Historic and historical are two adjectives with different meanings. Historic describes significant moments, figures, or objects in history. Historical describes anything that concerns the past or a specific era.
What is the difference between historic and historical?
Exaggerators beware: if you enjoy writing about past events, understanding historic vs. historical is a must-know. While either term is a derivative of the noun “history,” there’s a big difference between these commonly confused words.
In general, the adjective historic describes something as historically notable or significant with a lasting effect. English speakers often use this adjective to narrate past events, whether it’s a political election, natural disasters, battle story, or even a scientific breakthrough.
In contrast, the adjective historical describes something that concerns history or belongs to a previous time period. For instance, a ‘historical society‘ infers a club dedicated to studying subjects from the past. Likewise, we might use historical to describe a book or movie that examines or describes a past era.
Why do we use historic and historical differently?
While the differences between historic and historical are subtle, using “historic” incorrectly can drastically change the message of your writing. As noted by The New Oxford American Dictionary, the word historic can “imply a greater significance” to something than is necessary (“Historic” 824).
For instance, let’s say The Word Counter claimed to write a “historic grammar lesson” it would appear as though we wrote a groundbreaking analysis on grammar. But if we published an article on “historical grammar” instead, the topic would imply a subject that discusses grammar history. See the difference?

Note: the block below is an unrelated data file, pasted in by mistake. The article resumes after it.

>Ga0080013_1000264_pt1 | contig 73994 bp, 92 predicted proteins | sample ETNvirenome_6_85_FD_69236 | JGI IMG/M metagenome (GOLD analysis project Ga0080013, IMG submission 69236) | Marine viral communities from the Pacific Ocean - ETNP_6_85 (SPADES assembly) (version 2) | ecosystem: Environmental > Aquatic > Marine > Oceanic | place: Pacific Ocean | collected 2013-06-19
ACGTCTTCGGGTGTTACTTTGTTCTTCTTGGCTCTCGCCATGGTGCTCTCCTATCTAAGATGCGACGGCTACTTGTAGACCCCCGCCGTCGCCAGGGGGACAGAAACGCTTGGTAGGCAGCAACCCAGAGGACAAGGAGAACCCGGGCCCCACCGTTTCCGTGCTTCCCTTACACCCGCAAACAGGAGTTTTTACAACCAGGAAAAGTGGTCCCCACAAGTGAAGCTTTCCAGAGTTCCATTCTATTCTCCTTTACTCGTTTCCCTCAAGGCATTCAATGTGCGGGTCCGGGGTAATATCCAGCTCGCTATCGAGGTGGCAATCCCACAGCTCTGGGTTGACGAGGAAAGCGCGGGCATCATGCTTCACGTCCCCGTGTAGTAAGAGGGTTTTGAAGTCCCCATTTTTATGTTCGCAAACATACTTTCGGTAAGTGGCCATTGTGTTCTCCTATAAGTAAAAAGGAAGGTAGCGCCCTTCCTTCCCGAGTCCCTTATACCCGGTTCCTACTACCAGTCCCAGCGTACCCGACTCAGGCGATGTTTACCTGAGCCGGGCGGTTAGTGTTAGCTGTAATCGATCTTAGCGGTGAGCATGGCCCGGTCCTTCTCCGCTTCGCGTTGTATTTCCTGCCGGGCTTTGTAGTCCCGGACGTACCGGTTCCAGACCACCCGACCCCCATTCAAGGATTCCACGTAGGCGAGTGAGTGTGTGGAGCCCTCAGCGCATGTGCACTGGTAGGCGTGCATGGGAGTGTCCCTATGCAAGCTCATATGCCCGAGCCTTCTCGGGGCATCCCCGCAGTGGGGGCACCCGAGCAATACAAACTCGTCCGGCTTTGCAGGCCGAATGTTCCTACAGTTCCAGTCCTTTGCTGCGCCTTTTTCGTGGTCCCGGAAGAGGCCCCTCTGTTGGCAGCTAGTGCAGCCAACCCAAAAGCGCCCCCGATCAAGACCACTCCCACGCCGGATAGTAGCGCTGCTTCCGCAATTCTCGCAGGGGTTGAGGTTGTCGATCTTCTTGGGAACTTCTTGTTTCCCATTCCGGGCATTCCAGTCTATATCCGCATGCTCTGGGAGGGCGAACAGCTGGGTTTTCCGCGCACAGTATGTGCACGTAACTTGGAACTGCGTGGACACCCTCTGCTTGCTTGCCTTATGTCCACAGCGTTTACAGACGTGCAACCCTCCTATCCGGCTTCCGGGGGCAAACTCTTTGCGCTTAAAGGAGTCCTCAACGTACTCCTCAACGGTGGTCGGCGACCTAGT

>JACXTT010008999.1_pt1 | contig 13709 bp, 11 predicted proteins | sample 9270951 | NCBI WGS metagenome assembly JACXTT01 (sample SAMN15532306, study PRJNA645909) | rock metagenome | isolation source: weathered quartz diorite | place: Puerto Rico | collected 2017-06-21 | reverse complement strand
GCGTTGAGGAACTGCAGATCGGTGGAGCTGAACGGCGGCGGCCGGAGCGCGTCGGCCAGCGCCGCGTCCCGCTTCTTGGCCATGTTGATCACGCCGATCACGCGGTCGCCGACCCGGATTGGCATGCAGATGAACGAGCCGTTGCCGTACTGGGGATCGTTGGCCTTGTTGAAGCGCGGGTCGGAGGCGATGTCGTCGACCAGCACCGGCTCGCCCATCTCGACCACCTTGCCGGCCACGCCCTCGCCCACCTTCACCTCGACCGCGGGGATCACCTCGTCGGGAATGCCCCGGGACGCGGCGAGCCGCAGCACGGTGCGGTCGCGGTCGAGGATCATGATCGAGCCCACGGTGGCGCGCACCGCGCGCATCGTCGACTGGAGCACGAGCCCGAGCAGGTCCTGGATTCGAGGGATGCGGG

What does historic mean?
According to The American Heritage Dictionary, the word historic is an adjective that describes something that is ‘important in history’ or something that had an ‘influence on history.’ For example,
“The Acropolis of Athens is a historic building in Greece.”
“The 1969 moon landing was a historic moment for the United States.”
“The 1918 pandemic was a historic event.”
“The fall of the Berlin Wall was a historic occasion.”
Celebrated, consequential, earthshaking, eventful, famous, great, groundbreaking, important, landmark, major, momentous, monumental, notable, notorious, remarkable, renowned, significant, substantial.
Inconsequential, insignificant, minor, negligible, small, trivial, unimportant.
What does historical mean?
As noted by The New Oxford American Dictionary, the word historical is an adjective that describes something as concerning history or past events (“Historical” 824). In this sense, any documented fact or artifact is “historical,” whether they are important or not.
Sentence examples include:
“The Declaration of Independence is a historical document.”
“Before the revolutionary uprising began, another historical event unfolded.”
“There is no historical evidence to support such claims.”
“Some people collect sculptures as historical objects.”
Lastly, the word adjective can relate to “historical novels” or “historical films” when it describes a plot that takes place in the past, whether it’s historically accurate or not. For example, Charles Portis wrote a historical novel called True Grit, which later turned into a historical film. But while the story’s plot takes place in an actual time period, the book and follow-up movie are entirely fictional.
Actual, ancient, archival, chronicled, confirmable, documentary, existent, factual, hard, literal, matter-of-fact, nonfictional, objective, old, prior, recorded, true, verifiable.
Fictional, fictionalized, fictitious, nonfactual, nonhistorical, unhistorical.
How to use historic vs. historical in a sentence?
The most challenging aspect of historic vs. historical is learning their appropriate contexts. If you’re still in doubt, review the following definitions:
- Only use historic to describe significant, real events or periods from the past.